Scott Walker, Governor
Raymond Allen, Secretary
Department of Workforce Development
201 E. Washington Avenue
P.O. Box 7946
Madison, WI 53707-7946
Telephone: (608) 266-3131
Fax: (608) 266-1784
FOR IMMEDIATE RELEASE
Monday, March 12, 2018
CONTACT: DWD Communications, 608-266-2722
On the Web: http://dwd.wisconsin.gov/dwd/news.htm
On Facebook: http://www.facebook.com/WIWorkforce
On Twitter: @WIWorkforce
BLS Data: Wisconsin a Top-Ten State in Rate of Job Gains in January
Preliminary data also show Wisconsin's had the nation's fifth-highest labor force participation rate in January
MADISON – Today, Department of Workforce Development (DWD) Secretary Ray Allen released the following statement on the state-by-state rankings released by the U.S. Bureau of Labor Statistics (BLS) showing that Wisconsin's preliminary seasonally adjusted unemployment rate was 3.1 percent, down from a benchmarked 3.2 percent in December and tied for the 4th nationally in over-the-month change:
"Today's release shows Wisconsin is off to a strong start in 2018, with an unemployment rate that declined faster than the vast majority of other states and monthly job gains that ranked in the top 10 of all states," Secretary Allen said. "We encourage job seekers and employers to register on JobCenterofWisconsin.com today and take advantage of the many good-paying opportunities that are available."
Highlights of today's state-by-state rankings include:
- Wisconsin ranked 7th highest nationally in the one-month growth rate of total non-farm jobs, 10th highest for private-sector jobs and 8th highest in manufacturing jobs.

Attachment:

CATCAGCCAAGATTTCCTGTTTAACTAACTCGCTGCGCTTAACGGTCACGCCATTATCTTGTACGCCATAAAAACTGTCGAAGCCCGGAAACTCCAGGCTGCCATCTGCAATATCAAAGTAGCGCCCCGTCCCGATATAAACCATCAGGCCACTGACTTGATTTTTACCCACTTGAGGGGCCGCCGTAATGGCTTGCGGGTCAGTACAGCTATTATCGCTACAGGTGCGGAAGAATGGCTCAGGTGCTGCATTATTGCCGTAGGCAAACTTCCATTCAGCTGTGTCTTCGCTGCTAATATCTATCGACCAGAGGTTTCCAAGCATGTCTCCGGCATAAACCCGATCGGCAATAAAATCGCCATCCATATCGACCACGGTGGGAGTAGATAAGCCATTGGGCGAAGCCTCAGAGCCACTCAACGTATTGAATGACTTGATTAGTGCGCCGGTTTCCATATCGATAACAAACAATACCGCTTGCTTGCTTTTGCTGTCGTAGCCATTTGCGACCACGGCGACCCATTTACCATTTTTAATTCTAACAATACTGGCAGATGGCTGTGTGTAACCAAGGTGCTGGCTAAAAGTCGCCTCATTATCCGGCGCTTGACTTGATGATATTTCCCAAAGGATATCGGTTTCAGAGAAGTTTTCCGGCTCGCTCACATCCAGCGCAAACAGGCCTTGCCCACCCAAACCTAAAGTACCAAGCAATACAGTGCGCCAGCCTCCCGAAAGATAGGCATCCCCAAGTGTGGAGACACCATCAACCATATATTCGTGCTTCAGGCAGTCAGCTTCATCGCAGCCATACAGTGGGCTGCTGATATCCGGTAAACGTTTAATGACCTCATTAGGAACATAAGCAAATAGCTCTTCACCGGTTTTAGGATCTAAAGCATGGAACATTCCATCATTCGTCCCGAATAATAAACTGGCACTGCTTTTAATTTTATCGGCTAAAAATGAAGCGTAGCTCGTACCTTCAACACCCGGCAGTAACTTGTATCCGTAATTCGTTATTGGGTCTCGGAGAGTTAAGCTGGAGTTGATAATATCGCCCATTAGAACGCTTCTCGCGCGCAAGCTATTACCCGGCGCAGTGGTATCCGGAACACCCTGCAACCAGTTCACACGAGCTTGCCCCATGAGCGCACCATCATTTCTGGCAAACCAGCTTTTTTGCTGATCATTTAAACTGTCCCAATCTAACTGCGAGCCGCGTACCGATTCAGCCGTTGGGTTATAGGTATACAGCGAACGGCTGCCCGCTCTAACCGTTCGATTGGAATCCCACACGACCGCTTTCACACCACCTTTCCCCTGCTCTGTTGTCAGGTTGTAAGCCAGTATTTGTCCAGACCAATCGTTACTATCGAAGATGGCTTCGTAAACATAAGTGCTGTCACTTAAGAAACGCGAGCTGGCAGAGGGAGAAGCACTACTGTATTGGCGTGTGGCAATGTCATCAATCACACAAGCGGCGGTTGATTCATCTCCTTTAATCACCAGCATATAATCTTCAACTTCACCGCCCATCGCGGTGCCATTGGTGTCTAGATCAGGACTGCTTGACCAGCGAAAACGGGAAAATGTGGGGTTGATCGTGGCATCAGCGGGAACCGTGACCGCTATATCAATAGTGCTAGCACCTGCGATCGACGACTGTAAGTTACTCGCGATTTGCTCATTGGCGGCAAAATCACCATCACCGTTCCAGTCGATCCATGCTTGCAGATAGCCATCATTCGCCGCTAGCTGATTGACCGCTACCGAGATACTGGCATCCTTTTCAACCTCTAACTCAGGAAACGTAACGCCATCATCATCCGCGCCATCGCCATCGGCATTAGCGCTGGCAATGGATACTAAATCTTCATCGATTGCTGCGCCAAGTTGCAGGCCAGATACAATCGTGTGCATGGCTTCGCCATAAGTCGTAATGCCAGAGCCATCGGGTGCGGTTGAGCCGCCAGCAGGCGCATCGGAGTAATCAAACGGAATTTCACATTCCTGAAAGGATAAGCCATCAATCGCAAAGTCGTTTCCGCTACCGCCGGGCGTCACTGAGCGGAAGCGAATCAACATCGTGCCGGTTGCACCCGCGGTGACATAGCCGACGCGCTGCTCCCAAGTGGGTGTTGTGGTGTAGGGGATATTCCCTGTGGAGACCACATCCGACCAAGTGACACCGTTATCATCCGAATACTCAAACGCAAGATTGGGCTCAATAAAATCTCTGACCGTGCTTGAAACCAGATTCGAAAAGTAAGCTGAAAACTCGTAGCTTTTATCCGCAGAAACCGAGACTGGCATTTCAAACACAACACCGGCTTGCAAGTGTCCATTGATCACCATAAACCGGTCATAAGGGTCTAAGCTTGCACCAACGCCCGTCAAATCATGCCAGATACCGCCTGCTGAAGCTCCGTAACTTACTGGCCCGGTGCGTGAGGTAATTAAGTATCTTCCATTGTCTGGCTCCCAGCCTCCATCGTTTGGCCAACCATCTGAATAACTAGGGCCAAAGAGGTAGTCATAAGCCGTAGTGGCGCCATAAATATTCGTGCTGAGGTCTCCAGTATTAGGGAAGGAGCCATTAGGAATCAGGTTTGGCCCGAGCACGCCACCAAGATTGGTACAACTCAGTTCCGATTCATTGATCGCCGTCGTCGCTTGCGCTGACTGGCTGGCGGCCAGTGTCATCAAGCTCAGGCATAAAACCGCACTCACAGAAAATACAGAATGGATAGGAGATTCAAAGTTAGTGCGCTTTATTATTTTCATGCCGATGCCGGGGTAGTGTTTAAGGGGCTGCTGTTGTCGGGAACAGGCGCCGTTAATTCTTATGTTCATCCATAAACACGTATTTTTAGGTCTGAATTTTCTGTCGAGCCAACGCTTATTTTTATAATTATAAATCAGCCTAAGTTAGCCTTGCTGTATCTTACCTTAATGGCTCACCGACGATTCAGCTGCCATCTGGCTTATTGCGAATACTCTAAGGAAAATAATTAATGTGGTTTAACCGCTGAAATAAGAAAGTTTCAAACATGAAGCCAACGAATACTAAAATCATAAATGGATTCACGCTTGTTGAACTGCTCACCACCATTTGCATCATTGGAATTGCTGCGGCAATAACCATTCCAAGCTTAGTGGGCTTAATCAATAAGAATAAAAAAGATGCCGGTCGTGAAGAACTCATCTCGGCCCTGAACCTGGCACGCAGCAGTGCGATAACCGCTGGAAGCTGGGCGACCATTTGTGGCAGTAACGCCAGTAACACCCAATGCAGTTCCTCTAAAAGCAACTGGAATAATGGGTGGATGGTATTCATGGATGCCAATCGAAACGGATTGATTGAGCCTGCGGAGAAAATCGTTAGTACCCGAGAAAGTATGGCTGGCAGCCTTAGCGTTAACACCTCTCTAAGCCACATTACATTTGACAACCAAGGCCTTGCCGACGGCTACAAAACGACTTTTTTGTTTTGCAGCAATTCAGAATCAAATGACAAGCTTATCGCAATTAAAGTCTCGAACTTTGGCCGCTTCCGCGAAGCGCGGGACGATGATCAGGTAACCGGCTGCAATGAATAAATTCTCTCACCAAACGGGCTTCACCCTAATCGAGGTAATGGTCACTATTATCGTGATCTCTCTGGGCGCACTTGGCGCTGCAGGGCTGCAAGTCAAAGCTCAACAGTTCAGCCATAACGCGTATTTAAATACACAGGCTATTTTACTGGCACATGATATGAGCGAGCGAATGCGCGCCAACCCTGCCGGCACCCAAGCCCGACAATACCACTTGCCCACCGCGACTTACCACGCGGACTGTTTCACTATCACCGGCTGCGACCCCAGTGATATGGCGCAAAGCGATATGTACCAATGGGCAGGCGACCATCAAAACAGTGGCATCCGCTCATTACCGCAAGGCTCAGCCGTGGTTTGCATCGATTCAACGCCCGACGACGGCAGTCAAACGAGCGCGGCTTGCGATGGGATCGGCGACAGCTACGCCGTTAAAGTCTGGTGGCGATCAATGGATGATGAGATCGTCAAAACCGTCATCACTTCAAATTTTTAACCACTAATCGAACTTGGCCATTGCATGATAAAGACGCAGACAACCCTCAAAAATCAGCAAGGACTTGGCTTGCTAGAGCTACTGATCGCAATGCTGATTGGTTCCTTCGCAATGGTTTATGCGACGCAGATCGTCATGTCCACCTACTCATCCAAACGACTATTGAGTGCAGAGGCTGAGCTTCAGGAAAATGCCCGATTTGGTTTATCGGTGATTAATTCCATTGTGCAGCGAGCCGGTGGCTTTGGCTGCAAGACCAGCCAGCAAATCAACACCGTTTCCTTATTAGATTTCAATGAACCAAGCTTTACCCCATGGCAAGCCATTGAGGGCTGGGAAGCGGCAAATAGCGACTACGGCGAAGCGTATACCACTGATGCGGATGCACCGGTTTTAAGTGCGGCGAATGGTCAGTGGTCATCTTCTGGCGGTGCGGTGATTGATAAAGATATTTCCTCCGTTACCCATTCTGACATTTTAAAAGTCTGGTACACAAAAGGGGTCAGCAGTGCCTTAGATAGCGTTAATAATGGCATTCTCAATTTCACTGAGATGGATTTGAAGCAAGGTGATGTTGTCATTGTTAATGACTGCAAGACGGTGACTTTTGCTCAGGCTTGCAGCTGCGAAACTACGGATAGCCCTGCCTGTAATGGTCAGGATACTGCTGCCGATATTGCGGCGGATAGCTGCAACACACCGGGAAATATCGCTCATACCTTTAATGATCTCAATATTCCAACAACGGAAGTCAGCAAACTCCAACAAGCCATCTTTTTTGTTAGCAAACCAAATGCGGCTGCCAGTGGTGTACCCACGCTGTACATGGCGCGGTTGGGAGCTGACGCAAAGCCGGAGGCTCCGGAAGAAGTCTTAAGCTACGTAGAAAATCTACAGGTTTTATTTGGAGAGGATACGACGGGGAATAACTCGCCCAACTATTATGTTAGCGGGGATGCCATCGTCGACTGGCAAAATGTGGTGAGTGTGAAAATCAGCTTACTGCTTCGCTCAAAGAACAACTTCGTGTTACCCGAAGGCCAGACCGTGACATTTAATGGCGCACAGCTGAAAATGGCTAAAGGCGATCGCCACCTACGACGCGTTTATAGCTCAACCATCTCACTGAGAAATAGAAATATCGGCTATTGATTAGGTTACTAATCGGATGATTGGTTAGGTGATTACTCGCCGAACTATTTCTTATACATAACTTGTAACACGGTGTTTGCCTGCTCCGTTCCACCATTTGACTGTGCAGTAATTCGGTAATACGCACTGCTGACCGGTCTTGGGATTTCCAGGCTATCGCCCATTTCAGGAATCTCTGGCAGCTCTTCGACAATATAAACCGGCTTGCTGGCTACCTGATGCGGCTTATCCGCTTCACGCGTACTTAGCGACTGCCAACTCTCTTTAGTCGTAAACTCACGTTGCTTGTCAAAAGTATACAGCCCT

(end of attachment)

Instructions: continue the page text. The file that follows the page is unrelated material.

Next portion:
- Wisconsin's one-month net change ranked 7th highest for total nonfarm jobs, 8th highest in private sector jobs and 4th highest in manufacturing jobs.
- Wisconsin's unemployment rate of 3.1 percent ranked 10th lowest nationally and was 4th in month-over-month change.
- Wisconsin's labor force participation rate of 68.5 percent ranked 5th highest nationally
- Wisconsin's unemployment rate of 3.1 percent was significantly lower than the national rate of 4.1 percent, as defined by BLS.
Other indicators of the state of Wisconsin's economy include:
- Initial UI claims ended 2017 at their lowest level in the last 30 years.
- Continuing unemployment claims ended 2017 at their lowest level since 1973.
- Moody's investor Service recently upgraded the state's credit rating, nothing that "(T)he stable outlook reflects the expectation that the state will experience moderate economic growth and will continue its prudent fiscal management practices."
The data included in today's release can be accessed on the Bureau of Labor Statistics website